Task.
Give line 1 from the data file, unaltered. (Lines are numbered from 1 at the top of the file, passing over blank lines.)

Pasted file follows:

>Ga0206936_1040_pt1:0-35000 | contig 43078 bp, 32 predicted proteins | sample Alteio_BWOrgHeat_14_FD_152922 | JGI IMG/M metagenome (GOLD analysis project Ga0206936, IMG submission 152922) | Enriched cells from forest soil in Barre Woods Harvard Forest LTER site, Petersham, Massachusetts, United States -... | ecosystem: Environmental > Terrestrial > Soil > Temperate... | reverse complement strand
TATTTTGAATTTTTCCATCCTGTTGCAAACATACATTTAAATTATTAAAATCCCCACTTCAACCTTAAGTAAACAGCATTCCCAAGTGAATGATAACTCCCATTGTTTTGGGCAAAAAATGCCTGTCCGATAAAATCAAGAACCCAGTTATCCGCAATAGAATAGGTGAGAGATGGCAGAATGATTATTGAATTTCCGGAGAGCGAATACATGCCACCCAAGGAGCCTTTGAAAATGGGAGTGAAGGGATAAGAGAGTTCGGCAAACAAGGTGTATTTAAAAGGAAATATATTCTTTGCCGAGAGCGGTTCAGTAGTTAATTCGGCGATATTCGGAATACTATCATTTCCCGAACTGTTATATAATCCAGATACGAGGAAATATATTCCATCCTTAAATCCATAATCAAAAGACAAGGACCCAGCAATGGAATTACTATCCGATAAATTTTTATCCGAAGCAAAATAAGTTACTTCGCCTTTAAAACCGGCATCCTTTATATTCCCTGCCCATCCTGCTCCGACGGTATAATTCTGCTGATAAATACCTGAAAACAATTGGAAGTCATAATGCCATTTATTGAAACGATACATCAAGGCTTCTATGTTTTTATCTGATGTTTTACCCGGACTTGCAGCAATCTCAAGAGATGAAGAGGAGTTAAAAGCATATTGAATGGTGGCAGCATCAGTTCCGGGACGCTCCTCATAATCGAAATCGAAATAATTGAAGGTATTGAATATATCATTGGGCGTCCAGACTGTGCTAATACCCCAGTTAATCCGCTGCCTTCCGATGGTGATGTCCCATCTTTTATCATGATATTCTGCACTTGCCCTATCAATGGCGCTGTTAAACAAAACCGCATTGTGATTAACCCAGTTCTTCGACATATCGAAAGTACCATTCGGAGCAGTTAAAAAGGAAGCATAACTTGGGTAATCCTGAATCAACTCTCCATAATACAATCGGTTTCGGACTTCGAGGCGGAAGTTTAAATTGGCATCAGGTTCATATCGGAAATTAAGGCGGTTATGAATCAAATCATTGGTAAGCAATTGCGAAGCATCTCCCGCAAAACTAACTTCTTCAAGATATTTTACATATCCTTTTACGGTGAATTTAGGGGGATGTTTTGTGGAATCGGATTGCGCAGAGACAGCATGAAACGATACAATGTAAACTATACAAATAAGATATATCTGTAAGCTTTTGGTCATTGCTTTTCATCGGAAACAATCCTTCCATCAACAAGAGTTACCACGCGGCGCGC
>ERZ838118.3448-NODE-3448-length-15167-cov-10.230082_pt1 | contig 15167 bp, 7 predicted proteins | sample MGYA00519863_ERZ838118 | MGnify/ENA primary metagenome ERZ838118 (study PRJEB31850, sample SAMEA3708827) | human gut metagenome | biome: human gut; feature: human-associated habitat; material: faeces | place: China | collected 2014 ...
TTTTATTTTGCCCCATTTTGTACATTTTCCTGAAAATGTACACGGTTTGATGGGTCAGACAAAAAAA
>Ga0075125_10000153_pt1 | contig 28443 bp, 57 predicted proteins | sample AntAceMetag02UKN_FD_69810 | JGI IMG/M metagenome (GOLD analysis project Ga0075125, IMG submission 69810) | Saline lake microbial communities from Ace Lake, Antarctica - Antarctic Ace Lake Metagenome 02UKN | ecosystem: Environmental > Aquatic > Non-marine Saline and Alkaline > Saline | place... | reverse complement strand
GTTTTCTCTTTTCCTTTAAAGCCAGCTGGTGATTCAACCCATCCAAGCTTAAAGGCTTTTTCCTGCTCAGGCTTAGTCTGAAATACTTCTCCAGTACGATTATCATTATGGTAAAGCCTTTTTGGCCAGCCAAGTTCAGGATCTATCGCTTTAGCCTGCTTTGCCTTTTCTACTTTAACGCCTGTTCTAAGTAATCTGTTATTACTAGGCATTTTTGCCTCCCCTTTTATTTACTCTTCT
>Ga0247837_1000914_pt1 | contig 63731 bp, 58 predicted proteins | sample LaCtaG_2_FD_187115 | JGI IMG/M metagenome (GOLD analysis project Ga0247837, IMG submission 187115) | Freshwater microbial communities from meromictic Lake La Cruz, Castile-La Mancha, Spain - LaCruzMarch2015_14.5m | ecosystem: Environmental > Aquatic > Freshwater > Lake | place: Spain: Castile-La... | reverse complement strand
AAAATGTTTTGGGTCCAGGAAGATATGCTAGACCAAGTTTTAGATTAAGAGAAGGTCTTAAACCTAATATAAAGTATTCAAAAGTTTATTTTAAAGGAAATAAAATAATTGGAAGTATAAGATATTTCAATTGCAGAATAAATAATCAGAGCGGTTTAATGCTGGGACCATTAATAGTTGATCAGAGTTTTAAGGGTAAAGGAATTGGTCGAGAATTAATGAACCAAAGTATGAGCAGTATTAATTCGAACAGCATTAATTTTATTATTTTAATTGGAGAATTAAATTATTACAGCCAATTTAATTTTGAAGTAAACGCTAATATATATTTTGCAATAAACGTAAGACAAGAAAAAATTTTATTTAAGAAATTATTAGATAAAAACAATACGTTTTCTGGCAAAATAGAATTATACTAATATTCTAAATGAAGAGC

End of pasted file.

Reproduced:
>Ga0206936_1040_pt1:0-35000 | contig 43078 bp, 32 predicted proteins | sample Alteio_BWOrgHeat_14_FD_152922 | JGI IMG/M metagenome (GOLD analysis project Ga0206936, IMG submission 152922) | Enriched cells from forest soil in Barre Woods Harvard Forest LTER site, Petersham, Massachusetts, United States -... | ecosystem: Environmental > Terrestrial > Soil > Temperate... | reverse complement strand